7 things you should know about Buhari's controversial RUGA settlements
Buhari's latest plan to solve the recurring herders-farmers' conflict is a subject of controversy.
The implementation of Rural Grazing Area (RUGA) settlements, the latest plan by the President Muhammadu Buhari-led administration to put an end to a recurring conflict between nomadic herders and farmers, has been met with considerable outrage from Nigerians.
The Benue State government and several notable Southern and Middle Belt socio-political groups have completely condemned the plan and called for it to be scrapped.
Many have also slammed it as further confirmation of the president's alleged plan to Islamise the country, an ever-present allegation relentlessly dismissed by the Federal Government.
From the little the government has made public about the RUGA plan, here are seven things to know:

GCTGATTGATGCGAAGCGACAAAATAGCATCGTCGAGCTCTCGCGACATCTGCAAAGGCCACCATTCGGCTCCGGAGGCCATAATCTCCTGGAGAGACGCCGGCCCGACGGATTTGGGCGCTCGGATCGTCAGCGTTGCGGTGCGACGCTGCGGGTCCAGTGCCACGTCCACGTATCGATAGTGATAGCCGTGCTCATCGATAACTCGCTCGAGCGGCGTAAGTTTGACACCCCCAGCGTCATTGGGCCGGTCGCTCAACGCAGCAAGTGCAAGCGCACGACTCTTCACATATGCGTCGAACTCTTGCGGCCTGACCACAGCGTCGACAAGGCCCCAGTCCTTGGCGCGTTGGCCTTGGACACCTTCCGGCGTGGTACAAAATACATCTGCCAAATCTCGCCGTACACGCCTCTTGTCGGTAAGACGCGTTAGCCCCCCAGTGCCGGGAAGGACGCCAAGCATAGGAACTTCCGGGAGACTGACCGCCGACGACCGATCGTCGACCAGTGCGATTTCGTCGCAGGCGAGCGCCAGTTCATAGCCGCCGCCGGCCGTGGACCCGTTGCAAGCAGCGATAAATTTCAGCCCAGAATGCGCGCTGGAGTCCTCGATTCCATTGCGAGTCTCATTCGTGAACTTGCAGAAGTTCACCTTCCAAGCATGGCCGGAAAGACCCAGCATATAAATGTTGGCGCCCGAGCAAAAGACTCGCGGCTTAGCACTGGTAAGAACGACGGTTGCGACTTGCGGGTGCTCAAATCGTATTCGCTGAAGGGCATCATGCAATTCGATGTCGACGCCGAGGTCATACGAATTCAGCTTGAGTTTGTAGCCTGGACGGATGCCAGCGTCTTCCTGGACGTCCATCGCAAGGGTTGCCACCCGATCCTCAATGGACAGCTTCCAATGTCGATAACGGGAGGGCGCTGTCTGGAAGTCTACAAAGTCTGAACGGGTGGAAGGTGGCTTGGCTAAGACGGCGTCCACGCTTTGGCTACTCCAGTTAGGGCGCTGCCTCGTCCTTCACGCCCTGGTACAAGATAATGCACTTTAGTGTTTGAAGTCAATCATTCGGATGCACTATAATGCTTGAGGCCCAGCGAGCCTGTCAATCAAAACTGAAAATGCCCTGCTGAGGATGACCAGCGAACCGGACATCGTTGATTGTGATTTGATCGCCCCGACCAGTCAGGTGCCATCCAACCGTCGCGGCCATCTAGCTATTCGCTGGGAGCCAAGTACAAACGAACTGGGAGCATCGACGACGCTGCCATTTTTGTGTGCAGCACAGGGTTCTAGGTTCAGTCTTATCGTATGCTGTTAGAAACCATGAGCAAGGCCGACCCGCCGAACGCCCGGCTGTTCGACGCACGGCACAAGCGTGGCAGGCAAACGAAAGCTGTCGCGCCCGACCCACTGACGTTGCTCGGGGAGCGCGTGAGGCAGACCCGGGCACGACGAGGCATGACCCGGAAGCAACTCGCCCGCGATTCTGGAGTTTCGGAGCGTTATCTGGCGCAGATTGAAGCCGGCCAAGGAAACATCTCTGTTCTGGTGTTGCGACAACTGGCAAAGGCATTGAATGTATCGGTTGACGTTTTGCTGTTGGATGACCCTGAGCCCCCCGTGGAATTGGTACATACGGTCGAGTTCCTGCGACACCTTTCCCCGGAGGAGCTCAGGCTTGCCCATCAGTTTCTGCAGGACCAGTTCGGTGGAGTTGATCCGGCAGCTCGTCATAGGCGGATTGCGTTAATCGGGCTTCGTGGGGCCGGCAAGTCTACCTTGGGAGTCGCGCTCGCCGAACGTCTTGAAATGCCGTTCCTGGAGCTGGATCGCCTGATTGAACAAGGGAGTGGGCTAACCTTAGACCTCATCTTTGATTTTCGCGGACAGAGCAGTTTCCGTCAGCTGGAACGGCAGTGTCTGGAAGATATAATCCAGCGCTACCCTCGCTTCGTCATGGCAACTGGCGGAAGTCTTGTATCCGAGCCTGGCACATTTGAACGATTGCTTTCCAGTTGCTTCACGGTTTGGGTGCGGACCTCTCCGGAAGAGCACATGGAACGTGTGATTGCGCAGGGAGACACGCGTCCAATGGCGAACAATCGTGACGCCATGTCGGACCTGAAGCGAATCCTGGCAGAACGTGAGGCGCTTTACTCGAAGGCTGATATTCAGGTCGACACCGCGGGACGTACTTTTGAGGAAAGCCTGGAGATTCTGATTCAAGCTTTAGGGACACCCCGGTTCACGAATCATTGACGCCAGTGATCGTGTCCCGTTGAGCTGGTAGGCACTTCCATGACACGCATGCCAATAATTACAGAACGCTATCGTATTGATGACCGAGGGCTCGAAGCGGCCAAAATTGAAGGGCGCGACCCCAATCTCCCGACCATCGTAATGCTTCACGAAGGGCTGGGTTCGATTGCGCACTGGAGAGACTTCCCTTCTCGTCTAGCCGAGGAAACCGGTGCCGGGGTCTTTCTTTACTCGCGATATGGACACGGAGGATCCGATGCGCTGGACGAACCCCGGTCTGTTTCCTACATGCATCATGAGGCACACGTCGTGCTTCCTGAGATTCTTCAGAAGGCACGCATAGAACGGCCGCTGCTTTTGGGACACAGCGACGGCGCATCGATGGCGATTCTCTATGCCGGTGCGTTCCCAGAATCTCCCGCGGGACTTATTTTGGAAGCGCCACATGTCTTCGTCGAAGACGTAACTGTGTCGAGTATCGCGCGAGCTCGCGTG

1. Buhari approved the RUGA plan in May
Only a week before Buhari's first term cabinet was dissolved in May 2019, then Minister of Agriculture and Rural Development, Audu Ogbeh, disclosed that the president approved the RUGA plan.
"Just 10 days ago, President Muhammadu Buhari approved a programme called the RUGA settlement," Ogbeh said on May 21, 2019.
According to a statement released by the presidency on Sunday, June 30, the implementation of RUGA settlements is to curb open grazing of animals that continue to pose security threats to farmers and herders.
The conflict, most notably over land access and resources, has led to the death of thousands in the past few years, with herders usually blamed for majority of attacks.
2. The settlements will house herders and animal farmers
The Permanent Secretary of the Federal Ministry of Agriculture and Rural Development, Mohammed Umar, announced on Tuesday, June 25 that the settlements will house nomadic herdsmen who breed animals.
"We felt that to do away with herders-farmers' conflict, we need to settle our nomads and those who breed animals.
"We want to put them in a place that has been developed as a settlement, where we provide water for their animals, pasture, schools for their children, security, agro-rangers, etc," he said.